The three-year-old startup has developed a front-end interface for helping web shoppers find the perfect fit.

A woman shopping for summer clothes spots a dress on Pinterest and clicks through to the retailer’s product page. She zooms in on the pattern, selects the coral version, and decides the price is within her budget—but then, she hesitates.

For most online shoppers, that moment of hesitation is the result of inconsistent sizing, a problem costing the fashion industry over $3 billion per year.

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Call Me Ishmael Is An Intimate, Multimedia Love Letter To Books

Leave a voicemail about a book you love and a story you’ve lived, the project asks.

It was a long flight, and one woman had brought Cutting For Stone by Abraham Verghese to occupy herself. When she got to the book’s saddest passage, she started sobbing. “I mean complete, shameless, snot flowing down my face sobbing,” she says. That’s when another woman sitting across the aisle from her handed her a tissue she had been holding in anticipation of this moment. “I read that book a few weeks ago, and I knew you were getting close,” she said.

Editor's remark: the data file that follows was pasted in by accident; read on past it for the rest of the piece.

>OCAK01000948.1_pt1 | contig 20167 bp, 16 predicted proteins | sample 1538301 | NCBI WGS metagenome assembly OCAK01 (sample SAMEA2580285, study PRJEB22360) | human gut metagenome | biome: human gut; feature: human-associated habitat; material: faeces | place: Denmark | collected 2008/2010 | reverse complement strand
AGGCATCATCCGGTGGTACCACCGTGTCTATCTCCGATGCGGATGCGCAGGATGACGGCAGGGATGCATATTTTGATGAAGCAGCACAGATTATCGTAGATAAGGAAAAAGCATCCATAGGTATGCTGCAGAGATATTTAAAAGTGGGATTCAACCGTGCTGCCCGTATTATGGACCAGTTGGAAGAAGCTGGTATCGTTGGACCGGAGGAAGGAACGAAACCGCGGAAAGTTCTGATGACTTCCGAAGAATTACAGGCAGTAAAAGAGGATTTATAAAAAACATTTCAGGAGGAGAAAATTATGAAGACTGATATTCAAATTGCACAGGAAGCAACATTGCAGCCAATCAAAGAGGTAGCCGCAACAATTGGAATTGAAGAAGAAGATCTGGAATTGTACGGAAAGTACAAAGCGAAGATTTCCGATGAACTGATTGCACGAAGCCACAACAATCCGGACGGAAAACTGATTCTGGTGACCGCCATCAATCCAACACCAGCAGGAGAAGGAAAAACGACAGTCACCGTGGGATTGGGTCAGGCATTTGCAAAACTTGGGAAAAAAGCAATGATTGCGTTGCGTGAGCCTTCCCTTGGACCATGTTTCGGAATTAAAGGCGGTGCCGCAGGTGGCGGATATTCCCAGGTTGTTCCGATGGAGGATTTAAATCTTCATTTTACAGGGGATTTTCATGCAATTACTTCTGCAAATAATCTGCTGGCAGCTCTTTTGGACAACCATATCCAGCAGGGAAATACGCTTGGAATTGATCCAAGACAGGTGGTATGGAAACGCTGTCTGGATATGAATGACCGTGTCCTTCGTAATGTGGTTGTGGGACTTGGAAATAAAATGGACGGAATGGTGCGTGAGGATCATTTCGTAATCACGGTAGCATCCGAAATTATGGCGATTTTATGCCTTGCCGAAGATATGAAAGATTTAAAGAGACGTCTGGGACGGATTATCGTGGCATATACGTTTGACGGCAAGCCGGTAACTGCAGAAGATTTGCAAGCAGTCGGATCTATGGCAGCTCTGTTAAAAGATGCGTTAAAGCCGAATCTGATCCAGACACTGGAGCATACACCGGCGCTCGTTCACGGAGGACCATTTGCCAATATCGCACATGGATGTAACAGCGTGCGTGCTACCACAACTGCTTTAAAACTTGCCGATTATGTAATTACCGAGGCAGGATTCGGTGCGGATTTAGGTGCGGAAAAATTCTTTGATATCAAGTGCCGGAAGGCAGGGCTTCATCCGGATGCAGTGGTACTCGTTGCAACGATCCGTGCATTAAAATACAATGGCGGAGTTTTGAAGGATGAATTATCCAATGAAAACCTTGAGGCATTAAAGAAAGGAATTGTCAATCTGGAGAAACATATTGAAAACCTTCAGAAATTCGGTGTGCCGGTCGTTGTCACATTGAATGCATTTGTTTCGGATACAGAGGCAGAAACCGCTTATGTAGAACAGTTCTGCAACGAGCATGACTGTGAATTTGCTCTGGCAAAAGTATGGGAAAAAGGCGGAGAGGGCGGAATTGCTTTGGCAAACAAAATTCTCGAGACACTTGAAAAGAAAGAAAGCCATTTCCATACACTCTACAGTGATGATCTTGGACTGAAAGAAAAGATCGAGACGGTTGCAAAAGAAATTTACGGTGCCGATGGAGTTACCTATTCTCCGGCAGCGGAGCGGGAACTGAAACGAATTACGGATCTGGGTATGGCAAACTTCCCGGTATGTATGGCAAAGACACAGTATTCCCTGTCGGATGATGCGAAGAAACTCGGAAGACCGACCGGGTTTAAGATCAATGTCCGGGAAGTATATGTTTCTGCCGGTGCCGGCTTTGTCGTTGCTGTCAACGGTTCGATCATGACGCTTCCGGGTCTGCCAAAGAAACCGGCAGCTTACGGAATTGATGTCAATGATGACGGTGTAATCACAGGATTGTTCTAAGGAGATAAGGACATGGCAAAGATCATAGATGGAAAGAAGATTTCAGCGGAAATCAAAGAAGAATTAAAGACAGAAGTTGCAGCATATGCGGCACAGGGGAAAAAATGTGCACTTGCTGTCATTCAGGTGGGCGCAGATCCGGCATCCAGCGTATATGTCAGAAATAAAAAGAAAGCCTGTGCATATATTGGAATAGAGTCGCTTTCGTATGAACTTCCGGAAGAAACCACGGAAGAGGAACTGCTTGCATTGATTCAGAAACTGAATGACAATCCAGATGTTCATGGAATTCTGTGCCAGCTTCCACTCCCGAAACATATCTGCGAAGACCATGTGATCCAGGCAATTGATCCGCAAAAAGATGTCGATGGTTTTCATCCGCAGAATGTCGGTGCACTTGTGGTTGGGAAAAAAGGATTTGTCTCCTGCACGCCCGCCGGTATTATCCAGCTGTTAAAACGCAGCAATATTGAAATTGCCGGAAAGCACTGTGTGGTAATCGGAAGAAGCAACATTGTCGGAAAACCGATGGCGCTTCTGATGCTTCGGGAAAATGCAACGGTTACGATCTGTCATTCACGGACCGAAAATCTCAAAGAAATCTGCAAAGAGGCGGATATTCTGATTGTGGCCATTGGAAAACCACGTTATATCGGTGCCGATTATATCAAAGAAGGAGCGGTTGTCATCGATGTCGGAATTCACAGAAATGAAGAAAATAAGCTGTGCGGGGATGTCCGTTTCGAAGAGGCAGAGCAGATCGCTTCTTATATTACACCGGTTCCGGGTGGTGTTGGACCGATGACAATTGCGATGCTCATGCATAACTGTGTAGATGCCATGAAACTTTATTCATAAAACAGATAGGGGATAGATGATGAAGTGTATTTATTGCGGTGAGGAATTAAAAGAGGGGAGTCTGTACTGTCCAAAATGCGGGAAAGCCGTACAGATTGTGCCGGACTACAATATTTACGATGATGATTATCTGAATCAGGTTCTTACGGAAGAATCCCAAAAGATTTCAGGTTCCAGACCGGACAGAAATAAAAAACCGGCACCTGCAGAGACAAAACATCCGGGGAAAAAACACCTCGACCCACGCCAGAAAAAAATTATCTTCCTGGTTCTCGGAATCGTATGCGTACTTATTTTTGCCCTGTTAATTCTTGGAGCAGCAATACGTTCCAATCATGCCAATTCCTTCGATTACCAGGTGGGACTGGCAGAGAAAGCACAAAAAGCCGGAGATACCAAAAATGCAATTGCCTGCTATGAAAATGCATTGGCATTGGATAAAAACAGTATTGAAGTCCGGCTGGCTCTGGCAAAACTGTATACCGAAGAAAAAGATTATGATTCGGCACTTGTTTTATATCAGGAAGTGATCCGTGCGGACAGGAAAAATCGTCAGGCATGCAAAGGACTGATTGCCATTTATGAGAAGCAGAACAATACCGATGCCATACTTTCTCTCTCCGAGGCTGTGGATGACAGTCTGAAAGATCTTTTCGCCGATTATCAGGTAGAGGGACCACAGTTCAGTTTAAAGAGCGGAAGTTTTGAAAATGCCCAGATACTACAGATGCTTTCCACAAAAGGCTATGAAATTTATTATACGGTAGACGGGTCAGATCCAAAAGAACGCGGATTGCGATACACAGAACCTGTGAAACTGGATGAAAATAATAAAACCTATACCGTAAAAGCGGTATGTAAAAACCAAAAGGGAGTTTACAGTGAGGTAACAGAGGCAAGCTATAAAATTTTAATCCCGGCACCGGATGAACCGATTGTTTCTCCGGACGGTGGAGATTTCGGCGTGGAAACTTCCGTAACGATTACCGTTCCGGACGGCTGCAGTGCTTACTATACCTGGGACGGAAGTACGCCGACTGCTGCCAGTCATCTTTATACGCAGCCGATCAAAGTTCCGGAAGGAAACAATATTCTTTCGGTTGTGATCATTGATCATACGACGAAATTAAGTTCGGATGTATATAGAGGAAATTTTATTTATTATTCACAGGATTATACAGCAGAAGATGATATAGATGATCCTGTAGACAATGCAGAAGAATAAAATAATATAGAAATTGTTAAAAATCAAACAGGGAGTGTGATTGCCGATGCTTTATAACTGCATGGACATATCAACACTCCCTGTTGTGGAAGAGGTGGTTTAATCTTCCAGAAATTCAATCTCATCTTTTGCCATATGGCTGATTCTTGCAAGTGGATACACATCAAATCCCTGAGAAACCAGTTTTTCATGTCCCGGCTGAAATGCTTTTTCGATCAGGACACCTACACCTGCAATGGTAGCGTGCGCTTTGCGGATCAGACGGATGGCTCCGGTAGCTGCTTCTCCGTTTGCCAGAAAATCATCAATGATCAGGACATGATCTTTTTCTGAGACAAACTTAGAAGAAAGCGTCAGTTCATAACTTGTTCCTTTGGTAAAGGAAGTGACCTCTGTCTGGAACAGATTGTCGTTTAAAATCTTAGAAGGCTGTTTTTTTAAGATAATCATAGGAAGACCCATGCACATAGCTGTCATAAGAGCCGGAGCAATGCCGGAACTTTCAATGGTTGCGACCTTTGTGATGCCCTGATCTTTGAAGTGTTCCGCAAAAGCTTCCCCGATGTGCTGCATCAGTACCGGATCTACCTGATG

This is one of many anonymous stories about books that has been told to Ishmael, of the site Call Me Ishmael, since it launched in June. The premise is simple: Anyone can call the site’s phone number and answer the prompt, “Leave a voicemail about a book you love and a story you’ve lived.”

Ishmael, who is voiced by TED-Ed director Logan Smalley, turns one of those voicemails each week into a video by sticking his iPhone to his typewriter with silly putty and running a transcription of the message through the roller to the speed of the audio. From a single prompt, the site has unleashed a wide range of stories.

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Quote IconI’m tired of the, ‘We need more women in tech’ thing. How about we stop treating the ones that are here terribly?

Why Silicon Valley Needs The Coder Grrrls Of Double Union, The Feminist Hacker Space

The lack of women in the tech world isn’t just a pipeline problem—it’s one of rampant sexism. Enter the haven of Double Union.

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(via fastcompany)

Quote IconThe FCC’s controversial plans for a new version of net neutrality are still open for public comment for a few more days, and Chairman Tom Wheeler — continuing to fight charges that he may be a dingo — says it’s already received over 647,000 comments so far. The 60 day period for public comment runs out on the 15th though, so if you want your voice to be heard then about fast lanes, Title II or anything else, then now is the time.